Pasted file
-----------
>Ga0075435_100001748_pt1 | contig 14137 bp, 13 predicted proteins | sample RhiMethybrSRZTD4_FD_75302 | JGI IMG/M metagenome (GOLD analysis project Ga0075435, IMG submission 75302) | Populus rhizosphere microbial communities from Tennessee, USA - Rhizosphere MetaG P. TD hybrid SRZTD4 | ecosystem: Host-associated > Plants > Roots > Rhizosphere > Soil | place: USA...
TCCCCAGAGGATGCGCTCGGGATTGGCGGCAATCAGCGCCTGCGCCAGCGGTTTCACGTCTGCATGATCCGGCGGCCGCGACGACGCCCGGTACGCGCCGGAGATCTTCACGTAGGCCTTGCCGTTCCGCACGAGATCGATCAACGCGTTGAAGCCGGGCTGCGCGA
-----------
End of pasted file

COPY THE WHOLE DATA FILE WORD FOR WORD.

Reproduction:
>Ga0075435_100001748_pt1 | contig 14137 bp, 13 predicted proteins | sample RhiMethybrSRZTD4_FD_75302 | JGI IMG/M metagenome (GOLD analysis project Ga0075435, IMG submission 75302) | Populus rhizosphere microbial communities from Tennessee, USA - Rhizosphere MetaG P. TD hybrid SRZTD4 | ecosystem: Host-associated > Plants > Roots > Rhizosphere > Soil | place: USA...
TCCCCAGAGGATGCGCTCGGGATTGGCGGCAATCAGCGCCTGCGCCAGCGGTTTCACGTCTGCATGATCCGGCGGCCGCGACGACGCCCGGTACGCGCCGGAGATCTTCACGTAGGCCTTGCCGTTCCGCACGAGATCGATCAACGCGTTGAAGCCGGGCTGCGCGA